Pickups

Adjusting Dynasonics Make A World of Difference

26

...but the revulsion was intense, visceral, and immediate. - Proteus

My Casino had flats on it when I bought it used. I felt exactly the same way and many players love flats on the Casino. I was hoping to hear the jangly round tones that lead me to a Casino in the first place and flats produced the exact opposite.

27

The upgrade choice is easy: TV Jones T-Armonds and done.

when you and Rust the Younger did the TV vs. Duncan Dynas video i liked the Duncans quite a bit better. but that's just me. i think it would be beneficial for anyone really interested in aftermarket Dynas to see that video.

28

the only time i ever tried flats was on my erst-Wildkat and they were a big nope. too much bass, too much thunk.

29

Getting the pickup body up closer is a huge deal, I hated Dynas on a 6120 until I got my shim game going.

30

‘50’s stacked tone pot circuitry…just sayin’…

31

‘50’s stacked tone pot circuitry…just sayin’…

– Deke Martin

Deke, sorry what does that mean? I probably am not the only one who doesn't know. Thanks.

32

Strings matter in this equation also. Please nothing lighter than 10s, and ideally 11s or heavier.

That said, while the stock Dynas work for me on full hollowbody guitars, they haven’t satisfied on the Jet. The upgrade choice is easy: TV Jones T-Armonds and done.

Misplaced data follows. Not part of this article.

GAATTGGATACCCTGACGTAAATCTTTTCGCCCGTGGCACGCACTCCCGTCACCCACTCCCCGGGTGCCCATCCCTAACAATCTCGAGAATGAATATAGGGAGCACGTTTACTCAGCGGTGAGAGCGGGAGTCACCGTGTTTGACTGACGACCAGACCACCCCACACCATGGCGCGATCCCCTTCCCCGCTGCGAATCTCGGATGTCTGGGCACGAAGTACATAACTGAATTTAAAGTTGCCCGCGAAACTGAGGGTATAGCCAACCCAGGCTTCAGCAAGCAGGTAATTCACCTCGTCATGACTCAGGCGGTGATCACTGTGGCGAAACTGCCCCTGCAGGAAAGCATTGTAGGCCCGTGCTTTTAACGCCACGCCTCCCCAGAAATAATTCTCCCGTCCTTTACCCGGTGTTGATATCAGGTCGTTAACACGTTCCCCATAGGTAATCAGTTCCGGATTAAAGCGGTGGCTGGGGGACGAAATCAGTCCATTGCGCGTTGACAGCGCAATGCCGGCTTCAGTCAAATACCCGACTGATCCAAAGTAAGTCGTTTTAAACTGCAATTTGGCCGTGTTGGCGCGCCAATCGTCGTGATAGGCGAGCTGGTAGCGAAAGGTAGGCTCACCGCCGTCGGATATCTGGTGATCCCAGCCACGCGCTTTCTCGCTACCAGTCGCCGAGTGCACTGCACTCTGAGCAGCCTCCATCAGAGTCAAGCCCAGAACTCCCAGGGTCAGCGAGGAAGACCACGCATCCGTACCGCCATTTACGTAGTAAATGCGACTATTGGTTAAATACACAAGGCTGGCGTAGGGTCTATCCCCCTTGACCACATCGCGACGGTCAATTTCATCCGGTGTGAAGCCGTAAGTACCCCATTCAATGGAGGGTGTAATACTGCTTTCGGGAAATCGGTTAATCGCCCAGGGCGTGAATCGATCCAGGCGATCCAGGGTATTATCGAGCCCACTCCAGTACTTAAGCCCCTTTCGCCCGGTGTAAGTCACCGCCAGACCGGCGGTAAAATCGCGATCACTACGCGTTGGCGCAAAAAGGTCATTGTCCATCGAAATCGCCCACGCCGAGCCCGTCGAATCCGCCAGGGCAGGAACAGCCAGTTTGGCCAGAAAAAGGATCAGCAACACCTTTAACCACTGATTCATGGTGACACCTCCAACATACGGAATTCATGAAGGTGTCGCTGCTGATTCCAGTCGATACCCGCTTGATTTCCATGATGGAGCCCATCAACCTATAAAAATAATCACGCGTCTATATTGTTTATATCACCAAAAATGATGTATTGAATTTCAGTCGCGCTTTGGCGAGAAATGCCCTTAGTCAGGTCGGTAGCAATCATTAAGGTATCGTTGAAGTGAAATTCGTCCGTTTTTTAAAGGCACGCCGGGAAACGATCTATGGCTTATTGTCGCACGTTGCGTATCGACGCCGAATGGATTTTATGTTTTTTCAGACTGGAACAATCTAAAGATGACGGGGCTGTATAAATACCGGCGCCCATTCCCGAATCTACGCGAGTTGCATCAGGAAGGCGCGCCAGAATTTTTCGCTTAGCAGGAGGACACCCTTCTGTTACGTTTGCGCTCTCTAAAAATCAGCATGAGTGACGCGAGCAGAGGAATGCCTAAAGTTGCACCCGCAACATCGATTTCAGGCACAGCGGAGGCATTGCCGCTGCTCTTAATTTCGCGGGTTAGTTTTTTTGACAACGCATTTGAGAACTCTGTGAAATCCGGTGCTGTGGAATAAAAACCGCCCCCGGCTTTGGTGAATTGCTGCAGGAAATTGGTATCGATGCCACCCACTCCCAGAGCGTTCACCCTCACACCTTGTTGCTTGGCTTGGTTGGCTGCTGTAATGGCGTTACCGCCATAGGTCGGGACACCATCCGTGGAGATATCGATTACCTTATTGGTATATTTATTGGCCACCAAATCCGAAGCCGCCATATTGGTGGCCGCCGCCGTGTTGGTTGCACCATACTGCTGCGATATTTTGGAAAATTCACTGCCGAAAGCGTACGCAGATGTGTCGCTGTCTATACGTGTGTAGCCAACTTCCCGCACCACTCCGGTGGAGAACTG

– Proteus

I can't imagine playing less than 10s on anything.

I'm running 10's on Fenders and upon taking home the G6128TDS a week or so ago i put on EXL110+ (10.5 - 48) which I run on a LP Deluxe.

I'm thinking I could easily play 11's on the Gretsch scale but I've got about a dozen sets of the EXL110+ so that experiment can wait

An exciting pickup upgrade option has been offered to me which I'm going to go for. They'll take a while to come through though so a bit of tweaking in the meantime.

33

To be honest, my comment is more relevant to the post about flipping the pups around, sorry for the confusion.

50’s Dyna Gretsches had stacked tone pots (I’ve read it was only a transitory thing in ‘56, but my ‘58 Clipper had them also so who knows). I think they are wired opposingly, so as you turn one down you're turning the other up. I think of it like trying to squish a balloon into a box with a flat plank - as you push down one side the other side pops up like a see-saw.

Wired this way you don't ever get the FULL response out of the pups as you're always rolling something off, but as has already been mentioned, the neck pup can be kinda woolly and the bridge pup kinda spiky (as an aside, I wired my '53 Scripty with a conventional tone pot - which I never used - and the output on that guitar was HOT!!!).

With this kind of wiring you have much more control of the extremes of the pups than a standard treble-roll-off tone pot. It allows you to go from hyper-woolly bass thump one end to frozen icepicky treble at the other with everything in between. My preference is to run the tone pot slightly north of halfway, about 5.5 if you will. You really get that Gallupy bell-like chime out of it.

I’d love to see this reintroduced on Dyna Gretsches, there’d be no need to flip pups around then .


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